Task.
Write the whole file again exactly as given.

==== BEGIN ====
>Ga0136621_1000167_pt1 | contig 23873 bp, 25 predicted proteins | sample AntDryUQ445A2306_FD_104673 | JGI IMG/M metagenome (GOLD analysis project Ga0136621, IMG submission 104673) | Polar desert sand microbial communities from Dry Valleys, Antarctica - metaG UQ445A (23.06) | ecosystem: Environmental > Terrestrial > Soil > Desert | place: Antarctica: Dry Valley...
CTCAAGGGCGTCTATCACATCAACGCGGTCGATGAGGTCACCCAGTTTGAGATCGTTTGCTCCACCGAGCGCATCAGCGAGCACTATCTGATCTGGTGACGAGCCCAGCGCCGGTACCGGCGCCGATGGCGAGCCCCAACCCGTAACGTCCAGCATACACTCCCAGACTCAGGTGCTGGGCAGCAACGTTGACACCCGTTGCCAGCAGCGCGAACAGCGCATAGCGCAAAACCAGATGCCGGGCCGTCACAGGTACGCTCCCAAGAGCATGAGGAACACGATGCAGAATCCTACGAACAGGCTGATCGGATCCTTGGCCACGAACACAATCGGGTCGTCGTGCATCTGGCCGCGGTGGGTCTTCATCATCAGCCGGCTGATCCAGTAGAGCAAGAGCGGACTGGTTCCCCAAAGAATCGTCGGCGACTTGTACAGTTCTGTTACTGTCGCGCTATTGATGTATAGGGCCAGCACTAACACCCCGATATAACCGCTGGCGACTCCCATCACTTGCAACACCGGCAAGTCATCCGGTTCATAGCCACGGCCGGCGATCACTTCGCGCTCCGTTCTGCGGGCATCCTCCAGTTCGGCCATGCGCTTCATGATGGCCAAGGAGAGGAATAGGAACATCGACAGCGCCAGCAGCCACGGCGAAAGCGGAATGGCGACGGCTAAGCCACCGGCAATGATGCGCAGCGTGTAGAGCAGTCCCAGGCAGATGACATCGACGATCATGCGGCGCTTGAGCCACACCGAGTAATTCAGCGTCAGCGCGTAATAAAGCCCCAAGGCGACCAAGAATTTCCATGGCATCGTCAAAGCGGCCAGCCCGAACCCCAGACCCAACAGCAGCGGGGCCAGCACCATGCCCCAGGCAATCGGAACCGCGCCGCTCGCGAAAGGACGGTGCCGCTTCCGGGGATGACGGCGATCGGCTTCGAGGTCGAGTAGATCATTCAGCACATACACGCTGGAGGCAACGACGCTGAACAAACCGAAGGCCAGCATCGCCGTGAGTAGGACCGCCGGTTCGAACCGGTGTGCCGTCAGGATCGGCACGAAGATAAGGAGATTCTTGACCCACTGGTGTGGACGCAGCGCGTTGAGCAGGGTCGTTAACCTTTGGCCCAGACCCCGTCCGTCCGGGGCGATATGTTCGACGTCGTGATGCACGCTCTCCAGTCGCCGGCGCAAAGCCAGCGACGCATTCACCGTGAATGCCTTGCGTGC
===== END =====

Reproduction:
>Ga0136621_1000167_pt1 | contig 23873 bp, 25 predicted proteins | sample AntDryUQ445A2306_FD_104673 | JGI IMG/M metagenome (GOLD analysis project Ga0136621, IMG submission 104673) | Polar desert sand microbial communities from Dry Valleys, Antarctica - metaG UQ445A (23.06) | ecosystem: Environmental > Terrestrial > Soil > Desert | place: Antarctica: Dry Valley...
CTCAAGGGCGTCTATCACATCAACGCGGTCGATGAGGTCACCCAGTTTGAGATCGTTTGCTCCACCGAGCGCATCAGCGAGCACTATCTGATCTGGTGACGAGCCCAGCGCCGGTACCGGCGCCGATGGCGAGCCCCAACCCGTAACGTCCAGCATACACTCCCAGACTCAGGTGCTGGGCAGCAACGTTGACACCCGTTGCCAGCAGCGCGAACAGCGCATAGCGCAAAACCAGATGCCGGGCCGTCACAGGTACGCTCCCAAGAGCATGAGGAACACGATGCAGAATCCTACGAACAGGCTGATCGGATCCTTGGCCACGAACACAATCGGGTCGTCGTGCATCTGGCCGCGGTGGGTCTTCATCATCAGCCGGCTGATCCAGTAGAGCAAGAGCGGACTGGTTCCCCAAAGAATCGTCGGCGACTTGTACAGTTCTGTTACTGTCGCGCTATTGATGTATAGGGCCAGCACTAACACCCCGATATAACCGCTGGCGACTCCCATCACTTGCAACACCGGCAAGTCATCCGGTTCATAGCCACGGCCGGCGATCACTTCGCGCTCCGTTCTGCGGGCATCCTCCAGTTCGGCCATGCGCTTCATGATGGCCAAGGAGAGGAATAGGAACATCGACAGCGCCAGCAGCCACGGCGAAAGCGGAATGGCGACGGCTAAGCCACCGGCAATGATGCGCAGCGTGTAGAGCAGTCCCAGGCAGATGACATCGACGATCATGCGGCGCTTGAGCCACACCGAGTAATTCAGCGTCAGCGCGTAATAAAGCCCCAAGGCGACCAAGAATTTCCATGGCATCGTCAAAGCGGCCAGCCCGAACCCCAGACCCAACAGCAGCGGGGCCAGCACCATGCCCCAGGCAATCGGAACCGCGCCGCTCGCGAAAGGACGGTGCCGCTTCCGGGGATGACGGCGATCGGCTTCGAGGTCGAGTAGATCATTCAGCACATACACGCTGGAGGCAACGACGCTGAACAAACCGAAGGCCAGCATCGCCGTGAGTAGGACCGCCGGTTCGAACCGGTGTGCCGTCAGGATCGGCACGAAGATAAGGAGATTCTTGACCCACTGGTGTGGACGCAGCGCGTTGAGCAGGGTCGTTAACCTTTGGCCCAGACCCCGTCCGTCCGGGGCGATATGTTCGACGTCGTGATGCACGCTCTCCAGTCGCCGGCGCAAAGCCAGCGACGCATTCACCGTGAATGCCTTGCGTGC